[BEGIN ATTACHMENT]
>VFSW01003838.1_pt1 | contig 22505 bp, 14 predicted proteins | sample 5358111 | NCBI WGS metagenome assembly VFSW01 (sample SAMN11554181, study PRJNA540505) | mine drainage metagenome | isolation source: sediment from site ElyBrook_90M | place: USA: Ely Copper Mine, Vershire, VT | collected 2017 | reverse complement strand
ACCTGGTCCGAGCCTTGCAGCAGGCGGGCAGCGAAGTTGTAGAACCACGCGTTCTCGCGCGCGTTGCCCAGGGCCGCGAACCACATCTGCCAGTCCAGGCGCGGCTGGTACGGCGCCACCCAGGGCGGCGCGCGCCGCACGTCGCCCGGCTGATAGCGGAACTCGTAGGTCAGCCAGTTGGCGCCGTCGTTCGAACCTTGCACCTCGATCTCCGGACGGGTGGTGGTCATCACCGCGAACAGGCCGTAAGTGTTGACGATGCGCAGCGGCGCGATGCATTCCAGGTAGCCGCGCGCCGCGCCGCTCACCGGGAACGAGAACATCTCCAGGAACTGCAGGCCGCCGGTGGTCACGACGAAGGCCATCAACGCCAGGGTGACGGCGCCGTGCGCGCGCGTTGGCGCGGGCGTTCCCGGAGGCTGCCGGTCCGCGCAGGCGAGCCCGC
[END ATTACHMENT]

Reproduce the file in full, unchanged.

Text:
>VFSW01003838.1_pt1 | contig 22505 bp, 14 predicted proteins | sample 5358111 | NCBI WGS metagenome assembly VFSW01 (sample SAMN11554181, study PRJNA540505) | mine drainage metagenome | isolation source: sediment from site ElyBrook_90M | place: USA: Ely Copper Mine, Vershire, VT | collected 2017 | reverse complement strand
ACCTGGTCCGAGCCTTGCAGCAGGCGGGCAGCGAAGTTGTAGAACCACGCGTTCTCGCGCGCGTTGCCCAGGGCCGCGAACCACATCTGCCAGTCCAGGCGCGGCTGGTACGGCGCCACCCAGGGCGGCGCGCGCCGCACGTCGCCCGGCTGATAGCGGAACTCGTAGGTCAGCCAGTTGGCGCCGTCGTTCGAACCTTGCACCTCGATCTCCGGACGGGTGGTGGTCATCACCGCGAACAGGCCGTAAGTGTTGACGATGCGCAGCGGCGCGATGCATTCCAGGTAGCCGCGCGCCGCGCCGCTCACCGGGAACGAGAACATCTCCAGGAACTGCAGGCCGCCGGTGGTCACGACGAAGGCCATCAACGCCAGGGTGACGGCGCCGTGCGCGCGCGTTGGCGCGGGCGTTCCCGGAGGCTGCCGGTCCGCGCAGGCGAGCCCGC